CABARET, THE CLASSIC MUSICAL SET IN PRE-HITLER GERMANY, SEEMS UNCOMFORTABLY TOPICAL FOR MANY OF TODAY’S AUDIENCES
“Cabaret” runs Nov. 1-6 at Atlanta’s Fox Theatre.
“LEAVE YOUR TROUBLES OUTSIDE! So, life is disappointing? Forget it! In here, life is beautiful.” So coos Cabaret’s iconic Emcee early in the show.
Nothing, however, could be further from the truth. The troubles outside the theater — whether it’s the Kit Kat Club in 1930s Berlin or the Fox in 2016 Atlanta — are exactly what make Cabaret so resonant, and for some theatergoers, so uncomfortable.
“I think the show is extremely relevant right now,” says Randy Harrison (Showtime’s “Queer as Folk”), who plays the Emcee in this national touring production.
It helps to know your history. The musical, loosely based on the memoirs of writer Christopher Isherwood, takes place in Berlin in the early 1930s as Hitler is coming to power. Sexual freedom flourishes, tipping, in some cases, into decadence and debauchery. But the Nazis would soon put an end to that.
No matter how much staged frivolity the Kit Kat Club musters inside, it can’t keep the darkness outside at bay.
“Any time discrimination and hate speech and scapegoating of minorities — religious minorities, sexual minorities — is used to motivate political action, this show is relevant,” says Harrison, 39. “It’s very much a part of the American discourse.”
A local kid
Harrison, who is gay, grew up in Alpharetta and graduated from Pace Academy before earning a B.F.A. in musical theater from the University of Cincinnati’s College-Conservatory of Music (CCM) and starting his professional career.
Atlanta is the 27th city on his tour, which began in January in Providence, R.I., and is scheduled to run through next July.
The show, which was written by John Kander and Fred Ebb (Chicago, Kiss of the Spider Woman, Steel Pier, The Scottsboro Boys) and based heavily on ideas from producer-director Hal Prince, opened on Broadway in 1967. It was a response to the backlash stirred up by the civil rights movement and the Vietnam War.
“At the first rehearsal,” Harrison says, “Hal Prince showed the actors a picture of a bunch of white people screaming in hate and asked the cast what they thought it was.” Their response: Hitler Youth. It actually had been taken the week before at a civil rights rally.
Leave your troubles outside, indeed.
A star-making role
Back in the day, Cabaret made a star of Joel Grey, the original Emcee on Broadway and in Bob Fosse’s 1972 film. Grey won a Tony Award and an Oscar for the role. The show was named the best musical of 1967 and won Tonys for composer Kander, lyricist Ebb and Prince’s direction. (Fosse won the directing Oscar, with Liza Minnelli, who played nightclub singer Sally Bowles, named best actress.)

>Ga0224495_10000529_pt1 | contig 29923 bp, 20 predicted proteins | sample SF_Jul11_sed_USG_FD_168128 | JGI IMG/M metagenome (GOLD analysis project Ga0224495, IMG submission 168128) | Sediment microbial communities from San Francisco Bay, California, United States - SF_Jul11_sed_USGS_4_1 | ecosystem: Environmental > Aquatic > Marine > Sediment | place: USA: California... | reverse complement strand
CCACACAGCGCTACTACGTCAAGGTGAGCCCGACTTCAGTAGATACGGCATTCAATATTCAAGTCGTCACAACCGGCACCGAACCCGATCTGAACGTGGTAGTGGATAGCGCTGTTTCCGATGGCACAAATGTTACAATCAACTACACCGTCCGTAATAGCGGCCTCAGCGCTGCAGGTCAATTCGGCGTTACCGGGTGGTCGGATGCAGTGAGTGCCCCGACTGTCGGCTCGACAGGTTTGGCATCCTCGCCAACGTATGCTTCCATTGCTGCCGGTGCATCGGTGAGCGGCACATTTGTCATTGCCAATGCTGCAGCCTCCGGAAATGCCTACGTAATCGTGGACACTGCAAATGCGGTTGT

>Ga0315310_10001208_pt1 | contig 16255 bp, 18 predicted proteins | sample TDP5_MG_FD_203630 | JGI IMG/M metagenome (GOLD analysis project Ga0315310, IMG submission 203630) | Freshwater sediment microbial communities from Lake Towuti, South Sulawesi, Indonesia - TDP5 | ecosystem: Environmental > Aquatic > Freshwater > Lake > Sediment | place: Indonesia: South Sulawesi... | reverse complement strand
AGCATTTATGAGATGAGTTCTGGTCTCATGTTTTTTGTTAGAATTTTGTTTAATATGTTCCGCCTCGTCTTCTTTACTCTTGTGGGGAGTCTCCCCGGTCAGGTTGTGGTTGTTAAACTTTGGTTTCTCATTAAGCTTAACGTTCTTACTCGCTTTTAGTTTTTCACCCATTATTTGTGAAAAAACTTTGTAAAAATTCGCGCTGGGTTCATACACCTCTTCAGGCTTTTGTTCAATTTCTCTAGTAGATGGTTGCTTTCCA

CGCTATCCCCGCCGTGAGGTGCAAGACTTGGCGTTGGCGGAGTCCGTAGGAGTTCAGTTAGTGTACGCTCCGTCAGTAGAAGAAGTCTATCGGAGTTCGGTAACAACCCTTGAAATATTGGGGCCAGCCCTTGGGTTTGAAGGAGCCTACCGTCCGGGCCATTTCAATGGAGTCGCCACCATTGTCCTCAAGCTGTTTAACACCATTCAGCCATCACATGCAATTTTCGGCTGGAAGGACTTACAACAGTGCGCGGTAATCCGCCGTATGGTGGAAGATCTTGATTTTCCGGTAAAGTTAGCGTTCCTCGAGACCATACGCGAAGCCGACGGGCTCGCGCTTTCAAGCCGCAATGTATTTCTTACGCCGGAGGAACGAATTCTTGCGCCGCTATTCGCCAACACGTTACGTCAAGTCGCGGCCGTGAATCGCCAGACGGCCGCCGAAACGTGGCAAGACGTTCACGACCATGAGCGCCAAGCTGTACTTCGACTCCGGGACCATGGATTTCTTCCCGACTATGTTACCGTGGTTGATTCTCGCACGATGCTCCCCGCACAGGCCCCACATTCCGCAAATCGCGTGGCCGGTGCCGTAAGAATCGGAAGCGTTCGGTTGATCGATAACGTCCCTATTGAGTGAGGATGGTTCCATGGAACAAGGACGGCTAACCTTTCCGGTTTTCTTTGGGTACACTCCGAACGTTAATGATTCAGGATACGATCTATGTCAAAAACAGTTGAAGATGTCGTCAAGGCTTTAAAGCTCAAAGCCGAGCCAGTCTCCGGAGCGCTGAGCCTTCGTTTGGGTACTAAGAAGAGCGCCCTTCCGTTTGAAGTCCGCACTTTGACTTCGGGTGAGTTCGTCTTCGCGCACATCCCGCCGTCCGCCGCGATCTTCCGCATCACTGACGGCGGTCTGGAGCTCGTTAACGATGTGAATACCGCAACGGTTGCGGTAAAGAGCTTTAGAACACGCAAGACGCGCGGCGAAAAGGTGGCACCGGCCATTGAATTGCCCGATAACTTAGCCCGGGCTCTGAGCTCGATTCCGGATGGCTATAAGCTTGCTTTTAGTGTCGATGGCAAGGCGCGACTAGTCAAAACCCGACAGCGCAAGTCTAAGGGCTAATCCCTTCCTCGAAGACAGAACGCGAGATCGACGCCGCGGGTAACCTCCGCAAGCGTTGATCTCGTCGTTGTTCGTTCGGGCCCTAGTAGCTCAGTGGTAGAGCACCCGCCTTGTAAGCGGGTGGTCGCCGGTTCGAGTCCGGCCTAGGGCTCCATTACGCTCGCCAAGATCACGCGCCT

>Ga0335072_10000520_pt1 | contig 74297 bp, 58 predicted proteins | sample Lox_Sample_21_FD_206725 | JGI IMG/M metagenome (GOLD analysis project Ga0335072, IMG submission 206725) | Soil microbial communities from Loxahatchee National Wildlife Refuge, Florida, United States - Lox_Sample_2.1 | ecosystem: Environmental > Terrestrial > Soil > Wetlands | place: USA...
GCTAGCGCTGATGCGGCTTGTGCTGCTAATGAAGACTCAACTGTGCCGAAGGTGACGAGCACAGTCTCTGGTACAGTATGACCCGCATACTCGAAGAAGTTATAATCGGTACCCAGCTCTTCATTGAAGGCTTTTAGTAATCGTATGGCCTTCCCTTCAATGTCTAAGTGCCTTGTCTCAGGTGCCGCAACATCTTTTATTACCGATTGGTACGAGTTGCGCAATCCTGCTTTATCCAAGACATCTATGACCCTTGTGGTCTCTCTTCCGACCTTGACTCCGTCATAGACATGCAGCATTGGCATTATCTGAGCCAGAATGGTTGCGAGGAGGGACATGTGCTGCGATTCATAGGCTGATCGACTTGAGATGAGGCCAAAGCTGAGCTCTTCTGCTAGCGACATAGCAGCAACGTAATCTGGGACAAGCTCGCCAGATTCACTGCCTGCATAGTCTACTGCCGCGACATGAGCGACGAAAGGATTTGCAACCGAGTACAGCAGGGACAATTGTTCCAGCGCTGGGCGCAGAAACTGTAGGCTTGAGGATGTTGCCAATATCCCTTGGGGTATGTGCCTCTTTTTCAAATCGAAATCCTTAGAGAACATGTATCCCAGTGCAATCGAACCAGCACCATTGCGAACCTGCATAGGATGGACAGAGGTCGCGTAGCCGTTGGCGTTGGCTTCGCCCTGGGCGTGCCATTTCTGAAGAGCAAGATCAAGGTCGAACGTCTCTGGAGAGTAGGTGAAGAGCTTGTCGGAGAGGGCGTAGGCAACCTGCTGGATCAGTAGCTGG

For a certain generation of Americans, Grey IS the Emcee; for others, it’s Alan Cumming, who helped reinvent the role in the 1993 Broadway revival shaped by stage and film director Sam Mendes.
Mendes’ radical new version refocused the show’s action and created an edgier, more menacing Emcee. That version, first staged by New York’s Roundabout Theatre Company, is the one Fox audiences are seeing.
Harrison, who’s been acting since age 8, began with simpler fare, settling on his career path after seeing a production of Peter Pan and realizing that’s what he was meant to do. He acted in Pace Academy and CCM productions but probably is best known for his five seasons on “Queer as Folk.” He also appeared in two 2015 episodes of the USA Network cult favorite “Mr. Robot.”
Joel Grey’s somewhat fey and puckish Emcee, and the new, scarier version, are almost two different characters, Harrison says. “They serve a similar function, as a subversive middle man between the story and the audience, but they come from a different place.
“It was all there from what Alan did, that debased aspect,” he says. “Sadly, the character is a drug addict. He’s very intelligent. He sees what’s going on politically more than anyone else. He understands what that hate could lead to. But he’s too self-destructive to make a healthy decision about how to handle it. So you’re watching this person self-destruct while the world around him becomes more hateful.”
What’s in a name?
The Emcee doesn’t have a name, but Harrison has given him one privately. He’s not sharing it, though. It’s part of the backstory he created for the character, something actors often do.
“I think you learn a little bit more about him in this production,” Harrison says, “but he’s still pretty mysterious. As the show and the politics of Weimar Berlin start to unravel, you start to see underneath the cracks of who the character is.”
As his colleague Sally Bowles sings, “What good is permitting some prophet of doom to wipe every smile away?”
Our permission, however, is not the point.
Cabaret makes us smile, but more importantly, wipes it away.